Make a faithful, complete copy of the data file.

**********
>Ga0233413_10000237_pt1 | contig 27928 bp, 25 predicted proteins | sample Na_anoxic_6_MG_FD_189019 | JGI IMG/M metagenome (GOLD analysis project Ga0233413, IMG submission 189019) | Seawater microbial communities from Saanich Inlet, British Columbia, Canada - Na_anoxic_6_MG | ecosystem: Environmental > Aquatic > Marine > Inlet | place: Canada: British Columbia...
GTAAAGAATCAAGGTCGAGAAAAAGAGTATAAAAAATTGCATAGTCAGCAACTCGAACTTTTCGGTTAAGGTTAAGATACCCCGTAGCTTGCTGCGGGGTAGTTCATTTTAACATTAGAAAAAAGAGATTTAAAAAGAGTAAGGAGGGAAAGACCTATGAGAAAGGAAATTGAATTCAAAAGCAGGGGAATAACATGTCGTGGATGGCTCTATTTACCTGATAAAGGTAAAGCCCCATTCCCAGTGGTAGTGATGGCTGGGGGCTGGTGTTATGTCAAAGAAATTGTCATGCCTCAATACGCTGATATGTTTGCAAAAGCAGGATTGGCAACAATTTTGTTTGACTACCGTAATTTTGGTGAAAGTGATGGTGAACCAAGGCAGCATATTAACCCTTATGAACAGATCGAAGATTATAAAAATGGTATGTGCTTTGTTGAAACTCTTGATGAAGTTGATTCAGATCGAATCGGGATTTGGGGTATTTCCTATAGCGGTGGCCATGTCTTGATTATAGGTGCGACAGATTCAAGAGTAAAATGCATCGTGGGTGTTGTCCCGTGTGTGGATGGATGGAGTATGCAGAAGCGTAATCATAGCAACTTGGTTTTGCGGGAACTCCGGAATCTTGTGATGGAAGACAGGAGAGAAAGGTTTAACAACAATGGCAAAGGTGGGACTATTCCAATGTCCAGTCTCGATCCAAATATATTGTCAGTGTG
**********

>Ga0233413_10000237_pt1 | contig 27928 bp, 25 predicted proteins | sample Na_anoxic_6_MG_FD_189019 | JGI IMG/M metagenome (GOLD analysis project Ga0233413, IMG submission 189019) | Seawater microbial communities from Saanich Inlet, British Columbia, Canada - Na_anoxic_6_MG | ecosystem: Environmental > Aquatic > Marine > Inlet | place: Canada: British Columbia...
GTAAAGAATCAAGGTCGAGAAAAAGAGTATAAAAAATTGCATAGTCAGCAACTCGAACTTTTCGGTTAAGGTTAAGATACCCCGTAGCTTGCTGCGGGGTAGTTCATTTTAACATTAGAAAAAAGAGATTTAAAAAGAGTAAGGAGGGAAAGACCTATGAGAAAGGAAATTGAATTCAAAAGCAGGGGAATAACATGTCGTGGATGGCTCTATTTACCTGATAAAGGTAAAGCCCCATTCCCAGTGGTAGTGATGGCTGGGGGCTGGTGTTATGTCAAAGAAATTGTCATGCCTCAATACGCTGATATGTTTGCAAAAGCAGGATTGGCAACAATTTTGTTTGACTACCGTAATTTTGGTGAAAGTGATGGTGAACCAAGGCAGCATATTAACCCTTATGAACAGATCGAAGATTATAAAAATGGTATGTGCTTTGTTGAAACTCTTGATGAAGTTGATTCAGATCGAATCGGGATTTGGGGTATTTCCTATAGCGGTGGCCATGTCTTGATTATAGGTGCGACAGATTCAAGAGTAAAATGCATCGTGGGTGTTGTCCCGTGTGTGGATGGATGGAGTATGCAGAAGCGTAATCATAGCAACTTGGTTTTGCGGGAACTCCGGAATCTTGTGATGGAAGACAGGAGAGAAAGGTTTAACAACAATGGCAAAGGTGGGACTATTCCAATGTCCAGTCTCGATCCAAATATATTGTCAGTGTG